Following up this success, in 2000 Morales offered up another overnight hit, "Higher", co-produced by Albert Cabrera, with vocals by Deanna Della Cioppa, and released under the pseudonym 'David Morales & Albert Cabrera present Moca'. In November 2004, after an interval of 11 years, Morales released his second album, 2 Worlds Collide, a 10-track album released on Ministry of Sound's record label Data Records. The album is reminiscent of earlier house music mixed with current and progressive sounds. The release contained another big hit for Morales titled "How Would U Feel", which featured vocals from Lea-Lorien. "How Would U Feel" would go on to feature in the video game Grand Theft Auto IV's expansions; Episodes from Liberty City, and is the first song on the reformatted Vladivostok FM station. In addition to his work as a record producer, Morales is also part of the Def Mix collective, alongside business partners Frankie Knuckles and Satoshi Tomiie, who produce both original productions and remixes.


Since 1986, Morales has also carved out a career as arguably one of the most in-demand remixers of the post-house era. He has worked with a large assortment of successful and famous artists, including Madonna, Kylie Minogue, Whitney Houston, Pet Shop Boys, Michael Jackson, Janet Jackson, U2, Luther Vandross, Aretha Franklin, Diana Ross, Jocelyn Brown, CeCe Rogers, Spice Girls, and many others. He is particularly known for his prolific remix work with Mariah Carey.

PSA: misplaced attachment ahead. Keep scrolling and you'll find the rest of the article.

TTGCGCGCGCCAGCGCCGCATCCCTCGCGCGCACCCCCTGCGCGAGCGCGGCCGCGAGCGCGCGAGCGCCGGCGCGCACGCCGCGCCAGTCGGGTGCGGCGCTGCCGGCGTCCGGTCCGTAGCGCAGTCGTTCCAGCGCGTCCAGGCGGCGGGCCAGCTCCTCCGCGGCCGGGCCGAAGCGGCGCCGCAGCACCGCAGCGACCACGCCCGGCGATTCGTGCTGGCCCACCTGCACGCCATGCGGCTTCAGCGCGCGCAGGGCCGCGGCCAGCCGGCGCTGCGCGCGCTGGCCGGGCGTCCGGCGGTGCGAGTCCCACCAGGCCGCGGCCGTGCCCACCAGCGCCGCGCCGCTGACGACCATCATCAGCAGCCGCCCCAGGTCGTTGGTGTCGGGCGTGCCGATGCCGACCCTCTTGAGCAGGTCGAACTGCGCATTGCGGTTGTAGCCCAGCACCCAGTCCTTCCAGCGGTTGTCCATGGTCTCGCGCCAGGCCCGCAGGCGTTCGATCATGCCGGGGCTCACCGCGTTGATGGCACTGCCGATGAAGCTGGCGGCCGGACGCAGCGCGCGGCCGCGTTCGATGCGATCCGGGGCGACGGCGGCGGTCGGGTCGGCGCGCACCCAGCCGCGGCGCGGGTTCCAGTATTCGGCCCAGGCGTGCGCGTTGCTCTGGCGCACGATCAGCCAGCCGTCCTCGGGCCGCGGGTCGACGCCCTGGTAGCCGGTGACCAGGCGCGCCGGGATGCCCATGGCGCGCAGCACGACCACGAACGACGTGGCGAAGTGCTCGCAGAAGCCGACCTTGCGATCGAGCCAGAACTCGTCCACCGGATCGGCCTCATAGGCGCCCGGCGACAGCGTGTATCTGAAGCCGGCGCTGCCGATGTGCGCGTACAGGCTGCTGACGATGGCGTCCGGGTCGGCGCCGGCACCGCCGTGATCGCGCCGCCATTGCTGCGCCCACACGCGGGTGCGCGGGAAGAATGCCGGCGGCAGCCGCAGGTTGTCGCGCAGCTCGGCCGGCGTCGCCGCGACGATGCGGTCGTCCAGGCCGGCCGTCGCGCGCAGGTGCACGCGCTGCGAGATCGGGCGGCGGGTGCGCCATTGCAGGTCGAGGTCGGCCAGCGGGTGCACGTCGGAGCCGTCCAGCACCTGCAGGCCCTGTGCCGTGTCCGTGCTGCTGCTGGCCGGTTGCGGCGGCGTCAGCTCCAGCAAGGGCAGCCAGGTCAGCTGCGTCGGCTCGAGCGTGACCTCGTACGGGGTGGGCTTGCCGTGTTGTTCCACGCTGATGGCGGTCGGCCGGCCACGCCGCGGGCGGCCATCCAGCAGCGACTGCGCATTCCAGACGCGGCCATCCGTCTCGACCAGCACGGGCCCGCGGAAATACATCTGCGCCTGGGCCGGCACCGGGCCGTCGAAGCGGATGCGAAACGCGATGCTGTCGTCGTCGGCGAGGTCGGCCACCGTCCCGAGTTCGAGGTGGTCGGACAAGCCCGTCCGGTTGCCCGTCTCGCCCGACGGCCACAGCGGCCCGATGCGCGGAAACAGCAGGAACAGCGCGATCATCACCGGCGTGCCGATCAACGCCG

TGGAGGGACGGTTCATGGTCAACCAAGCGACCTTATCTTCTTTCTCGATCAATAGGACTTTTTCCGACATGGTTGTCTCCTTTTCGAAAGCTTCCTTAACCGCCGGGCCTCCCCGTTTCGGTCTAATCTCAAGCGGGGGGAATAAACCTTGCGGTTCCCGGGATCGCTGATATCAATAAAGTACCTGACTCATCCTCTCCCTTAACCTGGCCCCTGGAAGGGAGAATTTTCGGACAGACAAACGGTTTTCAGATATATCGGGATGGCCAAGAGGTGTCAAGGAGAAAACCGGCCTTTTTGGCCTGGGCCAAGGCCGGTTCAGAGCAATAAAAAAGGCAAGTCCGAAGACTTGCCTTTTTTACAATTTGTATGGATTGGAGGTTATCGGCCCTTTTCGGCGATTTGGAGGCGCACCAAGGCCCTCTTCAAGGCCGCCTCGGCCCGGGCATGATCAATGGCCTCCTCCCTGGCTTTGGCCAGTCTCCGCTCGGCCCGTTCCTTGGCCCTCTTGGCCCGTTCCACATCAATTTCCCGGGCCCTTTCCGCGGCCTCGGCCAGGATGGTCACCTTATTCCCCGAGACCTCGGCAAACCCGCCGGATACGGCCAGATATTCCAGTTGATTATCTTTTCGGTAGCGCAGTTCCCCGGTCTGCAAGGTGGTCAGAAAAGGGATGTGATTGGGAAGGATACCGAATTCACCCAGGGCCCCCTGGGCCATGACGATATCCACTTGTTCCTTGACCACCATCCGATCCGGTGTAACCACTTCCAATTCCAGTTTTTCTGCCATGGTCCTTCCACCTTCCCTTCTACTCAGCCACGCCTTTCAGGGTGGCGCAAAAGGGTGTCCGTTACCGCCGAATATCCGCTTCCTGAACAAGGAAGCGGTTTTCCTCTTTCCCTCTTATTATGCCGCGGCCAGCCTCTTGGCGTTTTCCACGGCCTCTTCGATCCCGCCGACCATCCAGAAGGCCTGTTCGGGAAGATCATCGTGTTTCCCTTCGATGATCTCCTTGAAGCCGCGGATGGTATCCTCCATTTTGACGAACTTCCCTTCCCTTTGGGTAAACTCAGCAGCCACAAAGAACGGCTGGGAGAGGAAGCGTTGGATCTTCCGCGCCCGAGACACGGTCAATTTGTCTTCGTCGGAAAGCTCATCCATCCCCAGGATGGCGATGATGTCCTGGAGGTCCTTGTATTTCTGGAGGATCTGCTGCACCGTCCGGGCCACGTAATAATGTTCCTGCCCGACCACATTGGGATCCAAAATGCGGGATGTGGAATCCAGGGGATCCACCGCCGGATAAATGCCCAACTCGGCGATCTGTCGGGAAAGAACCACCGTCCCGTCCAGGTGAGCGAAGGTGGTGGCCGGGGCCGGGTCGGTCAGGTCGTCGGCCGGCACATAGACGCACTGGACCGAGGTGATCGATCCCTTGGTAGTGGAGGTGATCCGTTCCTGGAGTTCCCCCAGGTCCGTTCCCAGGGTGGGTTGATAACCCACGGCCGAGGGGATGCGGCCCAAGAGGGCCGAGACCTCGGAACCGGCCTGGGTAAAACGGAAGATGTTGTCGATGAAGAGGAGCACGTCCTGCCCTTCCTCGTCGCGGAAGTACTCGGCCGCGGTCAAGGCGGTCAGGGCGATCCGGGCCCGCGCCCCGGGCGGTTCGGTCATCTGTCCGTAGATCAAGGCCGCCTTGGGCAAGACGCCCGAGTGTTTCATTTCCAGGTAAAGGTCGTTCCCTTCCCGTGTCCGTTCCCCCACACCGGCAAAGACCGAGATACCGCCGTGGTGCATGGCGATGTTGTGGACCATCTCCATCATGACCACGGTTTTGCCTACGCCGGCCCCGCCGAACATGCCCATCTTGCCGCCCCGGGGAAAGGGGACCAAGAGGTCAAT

His first reworking of a Carey record was "Dreamlover" (1993). Morales worked with Carey at almost every stage of her career following "Dreamlover", re-working the songs "Fantasy" (1995), "Always Be My Baby" (1996), "Honey" (1997), "My All" (1998), "I Still Believe" (1999), "It's Like That" (2005) and "Say Somethin'" (2006) into number-one hits on Billboard's Hot Dance Club Play chart in the U.S.

Morales was awarded the 1998 Grammy Award for Remixer of the Year, Non-Classical.[4]